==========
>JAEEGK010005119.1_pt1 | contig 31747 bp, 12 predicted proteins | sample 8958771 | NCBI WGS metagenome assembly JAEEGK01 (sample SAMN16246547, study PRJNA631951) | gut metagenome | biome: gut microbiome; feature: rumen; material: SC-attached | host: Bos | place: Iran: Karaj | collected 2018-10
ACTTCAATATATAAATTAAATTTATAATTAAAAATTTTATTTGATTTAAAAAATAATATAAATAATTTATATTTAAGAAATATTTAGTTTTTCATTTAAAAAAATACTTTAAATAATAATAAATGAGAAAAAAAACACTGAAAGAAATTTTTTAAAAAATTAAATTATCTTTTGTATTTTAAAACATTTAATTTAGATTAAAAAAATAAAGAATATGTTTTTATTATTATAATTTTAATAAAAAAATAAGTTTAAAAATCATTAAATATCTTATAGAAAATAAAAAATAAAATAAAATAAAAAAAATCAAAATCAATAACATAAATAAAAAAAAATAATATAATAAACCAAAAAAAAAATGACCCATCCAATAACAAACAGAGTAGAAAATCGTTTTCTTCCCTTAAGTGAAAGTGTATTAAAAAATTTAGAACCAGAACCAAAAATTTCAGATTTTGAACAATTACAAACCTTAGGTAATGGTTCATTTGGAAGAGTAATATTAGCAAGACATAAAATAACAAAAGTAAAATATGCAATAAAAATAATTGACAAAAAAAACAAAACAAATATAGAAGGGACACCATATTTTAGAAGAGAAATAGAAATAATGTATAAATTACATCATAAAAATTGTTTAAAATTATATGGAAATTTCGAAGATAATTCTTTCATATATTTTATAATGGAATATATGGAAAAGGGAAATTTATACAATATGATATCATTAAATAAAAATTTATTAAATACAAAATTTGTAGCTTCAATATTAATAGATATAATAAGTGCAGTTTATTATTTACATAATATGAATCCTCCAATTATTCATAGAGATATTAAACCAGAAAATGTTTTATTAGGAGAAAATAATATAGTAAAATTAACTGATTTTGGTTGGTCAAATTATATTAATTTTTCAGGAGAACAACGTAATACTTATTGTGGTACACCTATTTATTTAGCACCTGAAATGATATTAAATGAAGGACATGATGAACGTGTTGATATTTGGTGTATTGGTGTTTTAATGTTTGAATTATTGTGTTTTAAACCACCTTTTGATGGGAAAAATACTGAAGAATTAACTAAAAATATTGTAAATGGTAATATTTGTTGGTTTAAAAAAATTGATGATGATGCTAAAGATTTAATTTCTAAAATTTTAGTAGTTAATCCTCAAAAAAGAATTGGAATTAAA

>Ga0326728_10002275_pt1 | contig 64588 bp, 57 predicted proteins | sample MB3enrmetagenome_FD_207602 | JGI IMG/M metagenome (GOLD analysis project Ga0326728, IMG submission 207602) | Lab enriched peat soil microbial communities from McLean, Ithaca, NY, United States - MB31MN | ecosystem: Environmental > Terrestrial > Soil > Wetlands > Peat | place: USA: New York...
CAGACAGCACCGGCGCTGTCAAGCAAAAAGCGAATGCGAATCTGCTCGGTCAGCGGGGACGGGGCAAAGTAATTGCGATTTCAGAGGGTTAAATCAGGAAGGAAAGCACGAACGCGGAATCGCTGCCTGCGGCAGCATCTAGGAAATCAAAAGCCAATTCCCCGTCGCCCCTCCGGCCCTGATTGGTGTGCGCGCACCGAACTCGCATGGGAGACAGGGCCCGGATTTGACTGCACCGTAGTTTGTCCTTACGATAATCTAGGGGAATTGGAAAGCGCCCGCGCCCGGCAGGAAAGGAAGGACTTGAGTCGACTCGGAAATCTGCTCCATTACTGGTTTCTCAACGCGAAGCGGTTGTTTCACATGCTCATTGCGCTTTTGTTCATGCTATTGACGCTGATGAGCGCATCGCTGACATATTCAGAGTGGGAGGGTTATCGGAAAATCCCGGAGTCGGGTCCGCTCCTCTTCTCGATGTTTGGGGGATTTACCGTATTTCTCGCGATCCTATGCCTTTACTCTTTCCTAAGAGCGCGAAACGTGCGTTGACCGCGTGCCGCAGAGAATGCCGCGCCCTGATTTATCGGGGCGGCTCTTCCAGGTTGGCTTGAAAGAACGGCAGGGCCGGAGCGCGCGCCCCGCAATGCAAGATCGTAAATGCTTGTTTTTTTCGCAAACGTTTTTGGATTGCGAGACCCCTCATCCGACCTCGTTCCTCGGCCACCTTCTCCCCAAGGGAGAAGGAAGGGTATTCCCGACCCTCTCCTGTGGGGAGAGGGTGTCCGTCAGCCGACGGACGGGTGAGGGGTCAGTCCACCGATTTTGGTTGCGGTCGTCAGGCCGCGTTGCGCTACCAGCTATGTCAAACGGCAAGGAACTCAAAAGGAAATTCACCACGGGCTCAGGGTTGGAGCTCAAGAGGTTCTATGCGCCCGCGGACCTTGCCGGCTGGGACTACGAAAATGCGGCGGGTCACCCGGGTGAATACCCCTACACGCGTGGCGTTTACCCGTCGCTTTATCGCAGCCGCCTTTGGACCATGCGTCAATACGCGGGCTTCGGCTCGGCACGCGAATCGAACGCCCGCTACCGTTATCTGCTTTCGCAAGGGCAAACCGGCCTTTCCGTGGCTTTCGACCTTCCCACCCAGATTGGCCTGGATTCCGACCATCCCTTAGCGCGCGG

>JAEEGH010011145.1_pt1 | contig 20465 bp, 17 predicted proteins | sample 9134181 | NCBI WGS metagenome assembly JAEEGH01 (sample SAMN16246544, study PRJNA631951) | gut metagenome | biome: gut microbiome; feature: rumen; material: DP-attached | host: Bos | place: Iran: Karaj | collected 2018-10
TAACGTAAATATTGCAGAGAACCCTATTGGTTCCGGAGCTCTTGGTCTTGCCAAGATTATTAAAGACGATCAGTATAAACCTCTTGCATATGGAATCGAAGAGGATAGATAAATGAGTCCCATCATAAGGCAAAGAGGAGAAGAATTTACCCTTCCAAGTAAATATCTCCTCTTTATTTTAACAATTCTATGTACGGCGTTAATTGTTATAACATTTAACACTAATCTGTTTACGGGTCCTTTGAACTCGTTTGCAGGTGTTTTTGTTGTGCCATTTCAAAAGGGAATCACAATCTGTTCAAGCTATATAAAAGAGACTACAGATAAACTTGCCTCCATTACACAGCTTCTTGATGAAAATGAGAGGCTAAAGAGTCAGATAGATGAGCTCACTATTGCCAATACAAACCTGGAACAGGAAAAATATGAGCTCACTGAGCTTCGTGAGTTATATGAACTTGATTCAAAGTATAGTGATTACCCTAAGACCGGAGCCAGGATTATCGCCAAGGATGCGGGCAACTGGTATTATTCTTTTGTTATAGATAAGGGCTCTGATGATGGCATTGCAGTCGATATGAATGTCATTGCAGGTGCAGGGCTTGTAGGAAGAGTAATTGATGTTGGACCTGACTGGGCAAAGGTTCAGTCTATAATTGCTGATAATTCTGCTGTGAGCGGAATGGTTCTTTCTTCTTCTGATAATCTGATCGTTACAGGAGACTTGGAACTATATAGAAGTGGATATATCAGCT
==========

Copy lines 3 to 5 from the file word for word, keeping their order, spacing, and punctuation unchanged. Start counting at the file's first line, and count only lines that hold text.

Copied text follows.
>Ga0326728_10002275_pt1 | contig 64588 bp, 57 predicted proteins | sample MB3enrmetagenome_FD_207602 | JGI IMG/M metagenome (GOLD analysis project Ga0326728, IMG submission 207602) | Lab enriched peat soil microbial communities from McLean, Ithaca, NY, United States - MB31MN | ecosystem: Environmental > Terrestrial > Soil > Wetlands > Peat | place: USA: New York...
CAGACAGCACCGGCGCTGTCAAGCAAAAAGCGAATGCGAATCTGCTCGGTCAGCGGGGACGGGGCAAAGTAATTGCGATTTCAGAGGGTTAAATCAGGAAGGAAAGCACGAACGCGGAATCGCTGCCTGCGGCAGCATCTAGGAAATCAAAAGCCAATTCCCCGTCGCCCCTCCGGCCCTGATTGGTGTGCGCGCACCGAACTCGCATGGGAGACAGGGCCCGGATTTGACTGCACCGTAGTTTGTCCTTACGATAATCTAGGGGAATTGGAAAGCGCCCGCGCCCGGCAGGAAAGGAAGGACTTGAGTCGACTCGGAAATCTGCTCCATTACTGGTTTCTCAACGCGAAGCGGTTGTTTCACATGCTCATTGCGCTTTTGTTCATGCTATTGACGCTGATGAGCGCATCGCTGACATATTCAGAGTGGGAGGGTTATCGGAAAATCCCGGAGTCGGGTCCGCTCCTCTTCTCGATGTTTGGGGGATTTACCGTATTTCTCGCGATCCTATGCCTTTACTCTTTCCTAAGAGCGCGAAACGTGCGTTGACCGCGTGCCGCAGAGAATGCCGCGCCCTGATTTATCGGGGCGGCTCTTCCAGGTTGGCTTGAAAGAACGGCAGGGCCGGAGCGCGCGCCCCGCAATGCAAGATCGTAAATGCTTGTTTTTTTCGCAAACGTTTTTGGATTGCGAGACCCCTCATCCGACCTCGTTCCTCGGCCACCTTCTCCCCAAGGGAGAAGGAAGGGTATTCCCGACCCTCTCCTGTGGGGAGAGGGTGTCCGTCAGCCGACGGACGGGTGAGGGGTCAGTCCACCGATTTTGGTTGCGGTCGTCAGGCCGCGTTGCGCTACCAGCTATGTCAAACGGCAAGGAACTCAAAAGGAAATTCACCACGGGCTCAGGGTTGGAGCTCAAGAGGTTCTATGCGCCCGCGGACCTTGCCGGCTGGGACTACGAAAATGCGGCGGGTCACCCGGGTGAATACCCCTACACGCGTGGCGTTTACCCGTCGCTTTATCGCAGCCGCCTTTGGACCATGCGTCAATACGCGGGCTTCGGCTCGGCACGCGAATCGAACGCCCGCTACCGTTATCTGCTTTCGCAAGGGCAAACCGGCCTTTCCGTGGCTTTCGACCTTCCCACCCAGATTGGCCTGGATTCCGACCATCCCTTAGCGCGCGG

>JAEEGH010011145.1_pt1 | contig 20465 bp, 17 predicted proteins | sample 9134181 | NCBI WGS metagenome assembly JAEEGH01 (sample SAMN16246544, study PRJNA631951) | gut metagenome | biome: gut microbiome; feature: rumen; material: DP-attached | host: Bos | place: Iran: Karaj | collected 2018-10